The mom smiled conspiratorily at me, like, Husbands, am I right? Why was this woman so nice to me? So many assumptions she made about me: that I was trustworthy, that I could handle an emergency. That I wasn’t going to steal the silverware. Didn’t she know the assumptions everyone else made about me? She treated me like I belonged there, and in some ways I did: my mother’s apartment, the one I’d run away from a year before, was a ten-room pre-war dinosaur like this one; of course, it was also on a crack-riddled corner on Underhill Avenue in Brooklyn. This mom made me feel like a member of the family: a cousin, or a neighbor’s daughter. Of course: I lived upstairs in a richly appointed apartment, with some kind of…parent, I guessed? And I went to whatever school, Dalton, or wherever I was supposed to go in the life that ran parallel to mine (or not parallel, as my life veered everywhere), and I knew how to ski. But instead I’m this kid with dead yellow hair from being bleached in the sink, asymmetrical in length from where the sides I’d shaved were growing back. I was wearing a skirt made out of a sweater and a sweater pulled out of the 1940s, and not in a good way. And plastic shoes.


The mom must not have noticed anything amiss; she kept gliding around like a good fairy. What must it be like to have a mother like this, I wondered: serene, self-contained, pleased by everything around her? Assuming I was an ally, certain that I wanted everything she did, delighted for me that I was going to get to experience a piece of her life for a few hours from the inside? The way she spoke, so measured, without pauses or tics, the balletic swing of one arm as she indicated the half-bath off the den. It had to be at least a little bit of an act, didn’t it?

I’d always suspected so, when I saw moms like this on the street with their kids, their exaggerated voices and their ostentatious patience and their satisfied chuckles; it looked like they were laying it on pretty thick in their performance of the role of Mommy. That’s who they were when the kid was around: Mommy, with a clear purpose and a necessary identity. But when Mommy wasn’t around the child who defined her, was there anything to her? Or was she the lone pepper shaker, listing on the table for want of her salt? I would’ve thought a mom would want to have a private life of her own, even if it consisted solely of the moments she spent on the toilet, which seemed to me to be the moments in which I was most mentally present as myself, probably because that was the only time I was alone behind a shut door, but maybe that wasn’t enough time to switch from Super Mom to whatever she was inside and back again, so she just stayed Super Mom, even while shitting, and that made me sad. Didn’t she want to be selfish and do things that didn’t take her kid and husband into account? I would never stop wanting things selfishly; I would never not be compelled to go toward them with all my will no matter what else was going on.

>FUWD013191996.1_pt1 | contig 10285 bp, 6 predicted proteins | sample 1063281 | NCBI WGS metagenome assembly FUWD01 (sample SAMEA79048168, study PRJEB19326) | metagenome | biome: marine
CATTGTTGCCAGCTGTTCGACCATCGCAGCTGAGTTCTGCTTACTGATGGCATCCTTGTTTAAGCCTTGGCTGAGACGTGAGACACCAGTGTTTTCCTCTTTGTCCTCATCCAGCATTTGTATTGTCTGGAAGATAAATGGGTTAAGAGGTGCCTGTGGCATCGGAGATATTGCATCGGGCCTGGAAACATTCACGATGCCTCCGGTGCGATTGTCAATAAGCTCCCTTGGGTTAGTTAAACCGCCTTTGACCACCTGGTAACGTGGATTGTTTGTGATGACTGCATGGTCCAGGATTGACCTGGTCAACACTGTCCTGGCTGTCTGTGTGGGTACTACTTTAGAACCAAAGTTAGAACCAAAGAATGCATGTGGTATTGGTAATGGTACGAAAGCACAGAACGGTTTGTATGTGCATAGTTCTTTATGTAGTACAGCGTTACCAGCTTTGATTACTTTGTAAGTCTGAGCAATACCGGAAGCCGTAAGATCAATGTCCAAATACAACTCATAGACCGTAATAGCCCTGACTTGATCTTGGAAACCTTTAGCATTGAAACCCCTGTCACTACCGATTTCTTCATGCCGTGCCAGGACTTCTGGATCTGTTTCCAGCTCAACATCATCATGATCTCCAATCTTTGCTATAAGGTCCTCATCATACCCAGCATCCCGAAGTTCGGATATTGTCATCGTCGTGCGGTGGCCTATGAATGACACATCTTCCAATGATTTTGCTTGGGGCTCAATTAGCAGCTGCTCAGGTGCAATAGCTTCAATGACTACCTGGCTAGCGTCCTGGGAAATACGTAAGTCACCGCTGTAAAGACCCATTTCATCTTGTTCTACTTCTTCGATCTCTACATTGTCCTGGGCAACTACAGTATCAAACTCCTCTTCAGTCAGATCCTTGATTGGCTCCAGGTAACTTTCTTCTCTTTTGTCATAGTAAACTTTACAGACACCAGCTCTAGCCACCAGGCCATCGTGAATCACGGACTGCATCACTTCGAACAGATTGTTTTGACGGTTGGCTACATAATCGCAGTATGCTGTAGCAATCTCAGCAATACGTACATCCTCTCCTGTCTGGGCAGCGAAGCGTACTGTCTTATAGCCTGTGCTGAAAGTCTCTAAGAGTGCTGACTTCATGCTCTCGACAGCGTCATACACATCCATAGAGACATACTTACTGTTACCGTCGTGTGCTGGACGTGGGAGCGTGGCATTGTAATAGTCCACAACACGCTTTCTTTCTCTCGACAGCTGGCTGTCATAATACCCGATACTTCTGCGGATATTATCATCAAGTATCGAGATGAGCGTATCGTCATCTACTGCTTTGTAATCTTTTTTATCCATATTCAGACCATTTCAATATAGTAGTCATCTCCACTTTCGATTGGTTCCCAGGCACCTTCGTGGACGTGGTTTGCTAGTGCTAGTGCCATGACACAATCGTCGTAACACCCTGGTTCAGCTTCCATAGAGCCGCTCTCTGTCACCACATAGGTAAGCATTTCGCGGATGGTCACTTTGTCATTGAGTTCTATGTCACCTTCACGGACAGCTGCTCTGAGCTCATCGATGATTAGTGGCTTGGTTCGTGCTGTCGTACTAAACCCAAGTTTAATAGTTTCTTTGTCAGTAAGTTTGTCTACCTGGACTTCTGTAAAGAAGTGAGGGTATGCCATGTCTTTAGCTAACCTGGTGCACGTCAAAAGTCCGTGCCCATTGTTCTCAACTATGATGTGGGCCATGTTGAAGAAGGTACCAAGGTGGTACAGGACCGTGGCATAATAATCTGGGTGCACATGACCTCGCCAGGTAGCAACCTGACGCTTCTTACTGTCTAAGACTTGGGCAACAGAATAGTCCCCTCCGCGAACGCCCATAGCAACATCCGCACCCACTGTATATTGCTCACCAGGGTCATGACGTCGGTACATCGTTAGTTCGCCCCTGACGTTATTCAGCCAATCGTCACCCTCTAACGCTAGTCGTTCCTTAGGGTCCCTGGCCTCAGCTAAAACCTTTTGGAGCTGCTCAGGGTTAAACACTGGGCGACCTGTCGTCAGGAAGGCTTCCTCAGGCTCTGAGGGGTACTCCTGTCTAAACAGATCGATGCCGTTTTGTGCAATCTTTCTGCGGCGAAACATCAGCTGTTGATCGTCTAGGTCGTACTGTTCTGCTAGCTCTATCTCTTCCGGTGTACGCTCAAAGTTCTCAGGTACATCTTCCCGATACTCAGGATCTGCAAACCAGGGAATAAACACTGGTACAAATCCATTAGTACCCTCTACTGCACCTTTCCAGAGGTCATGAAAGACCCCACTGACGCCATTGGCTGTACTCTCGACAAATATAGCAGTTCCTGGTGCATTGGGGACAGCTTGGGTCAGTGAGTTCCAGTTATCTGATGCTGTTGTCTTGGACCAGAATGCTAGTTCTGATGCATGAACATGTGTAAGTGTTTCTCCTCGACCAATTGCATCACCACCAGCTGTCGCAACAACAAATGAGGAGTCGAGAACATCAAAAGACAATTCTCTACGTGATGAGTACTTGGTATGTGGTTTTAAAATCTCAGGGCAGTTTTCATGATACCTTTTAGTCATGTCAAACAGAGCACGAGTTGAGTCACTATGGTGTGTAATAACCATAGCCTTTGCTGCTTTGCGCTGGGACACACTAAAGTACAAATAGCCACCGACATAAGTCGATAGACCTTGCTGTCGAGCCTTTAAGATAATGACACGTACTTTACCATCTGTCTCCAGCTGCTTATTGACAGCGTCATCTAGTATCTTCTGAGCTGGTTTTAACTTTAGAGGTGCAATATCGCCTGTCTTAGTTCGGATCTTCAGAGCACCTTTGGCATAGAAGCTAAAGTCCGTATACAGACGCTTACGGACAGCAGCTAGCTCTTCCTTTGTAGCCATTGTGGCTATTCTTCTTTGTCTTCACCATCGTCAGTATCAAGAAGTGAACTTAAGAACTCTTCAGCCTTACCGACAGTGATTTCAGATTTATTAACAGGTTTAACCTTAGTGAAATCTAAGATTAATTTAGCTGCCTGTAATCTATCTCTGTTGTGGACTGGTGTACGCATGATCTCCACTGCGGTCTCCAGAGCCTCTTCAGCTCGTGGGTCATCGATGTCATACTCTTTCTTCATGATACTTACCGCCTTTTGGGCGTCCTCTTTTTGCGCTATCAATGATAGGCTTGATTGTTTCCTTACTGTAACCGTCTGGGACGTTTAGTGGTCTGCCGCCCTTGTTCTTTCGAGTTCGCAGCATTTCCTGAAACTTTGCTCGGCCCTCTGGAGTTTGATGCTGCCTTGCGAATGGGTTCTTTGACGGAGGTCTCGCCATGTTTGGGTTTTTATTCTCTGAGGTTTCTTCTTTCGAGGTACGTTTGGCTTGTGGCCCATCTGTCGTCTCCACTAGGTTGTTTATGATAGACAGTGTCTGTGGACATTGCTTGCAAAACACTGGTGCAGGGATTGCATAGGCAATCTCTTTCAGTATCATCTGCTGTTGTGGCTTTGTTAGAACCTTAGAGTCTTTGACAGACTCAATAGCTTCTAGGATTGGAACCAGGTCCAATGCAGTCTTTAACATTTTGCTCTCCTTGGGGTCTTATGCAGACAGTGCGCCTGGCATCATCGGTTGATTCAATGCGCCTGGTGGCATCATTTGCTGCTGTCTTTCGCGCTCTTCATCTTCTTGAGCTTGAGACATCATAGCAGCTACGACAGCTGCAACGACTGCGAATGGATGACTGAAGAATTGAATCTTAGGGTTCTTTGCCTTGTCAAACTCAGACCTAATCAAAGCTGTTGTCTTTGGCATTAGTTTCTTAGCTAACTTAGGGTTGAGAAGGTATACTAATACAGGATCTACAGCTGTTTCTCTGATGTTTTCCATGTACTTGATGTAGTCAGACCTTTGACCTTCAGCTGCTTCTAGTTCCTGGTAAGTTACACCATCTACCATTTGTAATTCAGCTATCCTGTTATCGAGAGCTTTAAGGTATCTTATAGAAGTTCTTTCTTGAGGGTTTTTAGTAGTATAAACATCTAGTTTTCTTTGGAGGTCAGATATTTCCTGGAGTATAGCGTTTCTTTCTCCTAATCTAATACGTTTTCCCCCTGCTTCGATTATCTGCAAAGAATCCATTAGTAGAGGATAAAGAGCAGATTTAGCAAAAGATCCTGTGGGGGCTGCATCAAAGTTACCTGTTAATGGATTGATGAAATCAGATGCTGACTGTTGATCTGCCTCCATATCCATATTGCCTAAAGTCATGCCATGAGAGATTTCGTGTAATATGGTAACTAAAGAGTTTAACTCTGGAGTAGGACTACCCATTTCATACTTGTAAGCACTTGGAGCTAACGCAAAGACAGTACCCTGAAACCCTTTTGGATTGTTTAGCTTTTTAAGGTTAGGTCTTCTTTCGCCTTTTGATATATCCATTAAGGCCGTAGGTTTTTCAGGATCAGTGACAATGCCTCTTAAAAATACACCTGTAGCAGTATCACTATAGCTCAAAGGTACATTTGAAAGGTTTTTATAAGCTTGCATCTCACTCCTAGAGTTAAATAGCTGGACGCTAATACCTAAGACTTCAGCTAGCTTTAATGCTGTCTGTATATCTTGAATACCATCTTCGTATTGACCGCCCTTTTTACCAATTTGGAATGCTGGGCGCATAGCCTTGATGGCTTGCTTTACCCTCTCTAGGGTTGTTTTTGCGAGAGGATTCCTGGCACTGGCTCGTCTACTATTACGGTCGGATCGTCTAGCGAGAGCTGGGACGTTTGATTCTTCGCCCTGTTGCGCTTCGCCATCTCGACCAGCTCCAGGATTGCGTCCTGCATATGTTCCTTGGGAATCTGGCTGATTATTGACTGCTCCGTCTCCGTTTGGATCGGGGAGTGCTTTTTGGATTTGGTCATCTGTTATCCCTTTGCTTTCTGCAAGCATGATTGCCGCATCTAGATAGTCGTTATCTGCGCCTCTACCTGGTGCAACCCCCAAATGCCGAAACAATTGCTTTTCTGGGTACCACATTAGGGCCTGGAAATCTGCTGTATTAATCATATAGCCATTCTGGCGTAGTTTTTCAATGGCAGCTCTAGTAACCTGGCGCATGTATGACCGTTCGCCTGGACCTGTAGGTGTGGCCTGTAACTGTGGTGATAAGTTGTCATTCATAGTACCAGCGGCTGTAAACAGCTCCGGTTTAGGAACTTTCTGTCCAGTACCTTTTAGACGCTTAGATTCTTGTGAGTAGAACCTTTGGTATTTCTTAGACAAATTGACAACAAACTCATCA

She ushered me to the kid’s bedroom, where a messy-haired boy sat on the carpet wearing pajamas with baseball players on them. He looked up from the catastrophic pile-up of Matchbox cars at his feet and squinted at me. Jason, this is Janice. She’s going to stay with you tonight, okay? I gave him a wave and a smile. Hi, Jas-on, I said, a little singsong, the way you were supposed to talk to kids. Hi, Ja-nice, he said, a little sarcastic.

She’d told me the kid was eight years old, but this kid was at least sixty if he was a day. He was what my father used to call a pisher. A real wisenheimer. He wasn’t sweet and smiling and open-faced, like kids ideally should be. He had a look on his face like, Show me something good, sweetheart; let’s see what you got. Jason’s really interested in space, said his mom. A mobile of the solar system hung from the light fixture, paper mache planets on a wire hanger. Anything that moved, I wanted to touch; it was tempting to give the universe a spin. This was more of what I coveted: not the diamond earrings or the marble countertops, but the toys and the half-eaten pack of Pop-Tarts on the bed. There was plenty to play with in his room, too: a mid-sized Casio keyboard, several plastic playsets, a basketball hoop for beanbags, affixed to the back of the door. Maybe we’d throw some beanbags for a while, then I’d let him watch TV.

He was dismissive of her—Yeah, Mom, okay, okay—the same way all of us were in front of our friends. Showing off for company. The dad called to her from the foyer—Hon?—and she bent down to kiss the kid on the top of his head. He cringed, shoulders up around his ears. Be good, she told him. Janice, you know how to reach us if you need to. You two have fun!

The front door really shut when it shut, the aftershock ringing throughout the apartment. So, I said. What do you want to do? What do you want to do?, he asked in reply. Part curious, part challenging. He had more of an innate sense of my lack of social status than his mom did. Whether she told him I’d come from the Bad Girls Home or not, he’d somehow gleaned it, or something close to it. I didn’t look right; I literally had rough edges, where the hem of my homemade skirt had been hacked with a dull scissor. My bony red elbows and knees. And he squinted at me like, What’s your story? Why are you stuck catering to me, an eight year old boy? The way men ask prostituted women how nice girls like them wound up in places like those. Because you hired me, dumbass.